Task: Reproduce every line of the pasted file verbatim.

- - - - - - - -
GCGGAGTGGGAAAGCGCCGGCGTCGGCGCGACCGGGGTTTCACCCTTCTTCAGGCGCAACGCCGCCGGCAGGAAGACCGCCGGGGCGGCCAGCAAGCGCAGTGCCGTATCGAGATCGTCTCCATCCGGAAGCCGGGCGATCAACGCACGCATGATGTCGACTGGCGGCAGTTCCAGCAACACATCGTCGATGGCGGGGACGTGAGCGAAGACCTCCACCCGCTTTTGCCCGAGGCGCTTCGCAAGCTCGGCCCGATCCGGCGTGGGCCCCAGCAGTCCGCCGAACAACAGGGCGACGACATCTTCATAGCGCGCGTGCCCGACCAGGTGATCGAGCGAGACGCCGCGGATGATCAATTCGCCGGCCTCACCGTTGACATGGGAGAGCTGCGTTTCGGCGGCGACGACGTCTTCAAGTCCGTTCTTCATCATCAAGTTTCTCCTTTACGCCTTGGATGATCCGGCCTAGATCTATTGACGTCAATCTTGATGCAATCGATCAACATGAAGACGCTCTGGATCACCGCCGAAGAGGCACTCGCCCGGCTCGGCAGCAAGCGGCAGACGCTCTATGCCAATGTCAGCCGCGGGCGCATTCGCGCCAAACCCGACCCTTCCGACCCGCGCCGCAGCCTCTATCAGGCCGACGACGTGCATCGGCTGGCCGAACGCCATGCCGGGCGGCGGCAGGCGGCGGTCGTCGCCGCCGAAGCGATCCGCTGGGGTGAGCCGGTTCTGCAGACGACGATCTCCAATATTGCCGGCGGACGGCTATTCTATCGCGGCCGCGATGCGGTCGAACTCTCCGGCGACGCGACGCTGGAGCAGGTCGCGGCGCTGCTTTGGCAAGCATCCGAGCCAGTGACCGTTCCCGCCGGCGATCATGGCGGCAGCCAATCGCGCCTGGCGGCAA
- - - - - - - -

GCGGAGTGGGAAAGCGCCGGCGTCGGCGCGACCGGGGTTTCACCCTTCTTCAGGCGCAACGCCGCCGGCAGGAAGACCGCCGGGGCGGCCAGCAAGCGCAGTGCCGTATCGAGATCGTCTCCATCCGGAAGCCGGGCGATCAACGCACGCATGATGTCGACTGGCGGCAGTTCCAGCAACACATCGTCGATGGCGGGGACGTGAGCGAAGACCTCCACCCGCTTTTGCCCGAGGCGCTTCGCAAGCTCGGCCCGATCCGGCGTGGGCCCCAGCAGTCCGCCGAACAACAGGGCGACGACATCTTCATAGCGCGCGTGCCCGACCAGGTGATCGAGCGAGACGCCGCGGATGATCAATTCGCCGGCCTCACCGTTGACATGGGAGAGCTGCGTTTCGGCGGCGACGACGTCTTCAAGTCCGTTCTTCATCATCAAGTTTCTCCTTTACGCCTTGGATGATCCGGCCTAGATCTATTGACGTCAATCTTGATGCAATCGATCAACATGAAGACGCTCTGGATCACCGCCGAAGAGGCACTCGCCCGGCTCGGCAGCAAGCGGCAGACGCTCTATGCCAATGTCAGCCGCGGGCGCATTCGCGCCAAACCCGACCCTTCCGACCCGCGCCGCAGCCTCTATCAGGCCGACGACGTGCATCGGCTGGCCGAACGCCATGCCGGGCGGCGGCAGGCGGCGGTCGTCGCCGCCGAAGCGATCCGCTGGGGTGAGCCGGTTCTGCAGACGACGATCTCCAATATTGCCGGCGGACGGCTATTCTATCGCGGCCGCGATGCGGTCGAACTCTCCGGCGACGCGACGCTGGAGCAGGTCGCGGCGCTGCTTTGGCAAGCATCCGAGCCAGTGACCGTTCCCGCCGGCGATCATGGCGGCAGCCAATCGCGCCTGGCGGCAA